Consider the following question:

A dog running for a ball takes 4.6 seconds to reach the ball that lands 59 metres away. How fast did the dog run?

That is a fairly typical introductory physics problem, dealing with uniform motion. It is also the type of question used in grade 6 to practice the manipulation of fractions. So it’s an easy question. It is easy because all of the values are provided *explicitly*, and the formula to solve it is straightforward (v=d/t). When explicit values are given, a physics problem – even a more complicated one – devolves to a cookbook math problem: find the right recipe, apply the correct formulas, spit out the answer. The end result is an excessive reliance on explicit information, and a dissociation from the actual, authentic events.

It also leads to an over reliance on the math to make a question more challenging. Not that there is anything wrong with more challenging math, but that should *not* be the sole determination of difficulty.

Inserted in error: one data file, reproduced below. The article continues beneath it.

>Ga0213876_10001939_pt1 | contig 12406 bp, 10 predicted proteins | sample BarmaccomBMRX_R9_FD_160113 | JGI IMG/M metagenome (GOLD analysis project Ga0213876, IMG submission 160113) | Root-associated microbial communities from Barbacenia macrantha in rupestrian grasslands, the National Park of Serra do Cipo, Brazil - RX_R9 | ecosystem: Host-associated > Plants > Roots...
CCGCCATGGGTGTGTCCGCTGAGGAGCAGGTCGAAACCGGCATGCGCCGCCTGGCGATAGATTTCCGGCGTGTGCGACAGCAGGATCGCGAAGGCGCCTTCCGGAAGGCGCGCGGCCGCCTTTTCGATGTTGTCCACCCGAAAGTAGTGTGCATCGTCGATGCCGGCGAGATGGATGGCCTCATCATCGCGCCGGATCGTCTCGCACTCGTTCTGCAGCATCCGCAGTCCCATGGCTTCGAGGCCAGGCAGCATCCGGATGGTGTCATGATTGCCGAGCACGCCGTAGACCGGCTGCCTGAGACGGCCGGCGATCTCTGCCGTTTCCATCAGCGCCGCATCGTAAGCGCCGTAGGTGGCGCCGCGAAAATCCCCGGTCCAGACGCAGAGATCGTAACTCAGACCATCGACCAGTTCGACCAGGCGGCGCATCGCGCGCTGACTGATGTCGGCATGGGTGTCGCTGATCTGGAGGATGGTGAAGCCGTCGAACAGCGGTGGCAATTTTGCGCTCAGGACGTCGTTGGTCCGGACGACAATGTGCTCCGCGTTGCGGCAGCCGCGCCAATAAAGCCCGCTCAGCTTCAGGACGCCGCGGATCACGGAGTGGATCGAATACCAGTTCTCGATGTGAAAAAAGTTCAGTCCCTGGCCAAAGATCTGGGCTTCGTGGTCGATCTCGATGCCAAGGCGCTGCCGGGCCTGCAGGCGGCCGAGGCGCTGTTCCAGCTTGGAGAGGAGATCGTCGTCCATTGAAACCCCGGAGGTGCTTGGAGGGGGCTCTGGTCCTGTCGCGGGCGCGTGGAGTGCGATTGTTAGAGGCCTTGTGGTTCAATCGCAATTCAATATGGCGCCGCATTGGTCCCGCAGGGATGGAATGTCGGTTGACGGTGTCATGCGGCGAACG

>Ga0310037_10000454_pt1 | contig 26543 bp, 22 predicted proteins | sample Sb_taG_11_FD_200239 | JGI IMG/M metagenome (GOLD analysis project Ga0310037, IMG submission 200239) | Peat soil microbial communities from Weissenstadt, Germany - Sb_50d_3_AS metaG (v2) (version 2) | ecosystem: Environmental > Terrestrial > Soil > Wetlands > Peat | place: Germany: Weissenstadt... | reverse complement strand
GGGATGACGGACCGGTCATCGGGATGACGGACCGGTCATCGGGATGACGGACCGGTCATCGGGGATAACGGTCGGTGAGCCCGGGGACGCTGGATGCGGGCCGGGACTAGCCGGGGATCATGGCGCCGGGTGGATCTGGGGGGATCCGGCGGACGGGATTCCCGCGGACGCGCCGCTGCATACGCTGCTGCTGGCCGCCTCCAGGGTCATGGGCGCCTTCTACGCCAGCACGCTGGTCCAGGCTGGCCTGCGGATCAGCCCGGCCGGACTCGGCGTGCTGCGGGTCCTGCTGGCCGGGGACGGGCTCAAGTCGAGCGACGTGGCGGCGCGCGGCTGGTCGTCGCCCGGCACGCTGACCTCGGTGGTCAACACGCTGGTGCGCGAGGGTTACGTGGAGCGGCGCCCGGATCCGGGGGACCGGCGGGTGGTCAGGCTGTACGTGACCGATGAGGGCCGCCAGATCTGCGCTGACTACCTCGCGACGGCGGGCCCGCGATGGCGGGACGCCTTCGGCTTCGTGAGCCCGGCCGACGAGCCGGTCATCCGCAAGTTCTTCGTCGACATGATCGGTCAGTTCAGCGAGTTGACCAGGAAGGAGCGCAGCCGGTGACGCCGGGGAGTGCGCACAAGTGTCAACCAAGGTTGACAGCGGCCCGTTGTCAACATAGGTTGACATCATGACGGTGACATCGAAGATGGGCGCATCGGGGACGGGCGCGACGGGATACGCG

So let me show you how I pose the same question:

How fast is my dog?

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(full res .mp4 here)

This is essentially the same question as above, but suddenly much more involved. And it has no “correct” answer – the best anyone can do with this is provide a reasonable value. The complexity arises from having to measure (or determine) values that are not given explicitly. Which is all of them (well, almost. There is a metre stick lying in the grass…). And as I have written before, having to make measurements requires a lot more in the way of critical thinking.

There are a number of ways a question like this can be analyzed, which I will cover in later posts.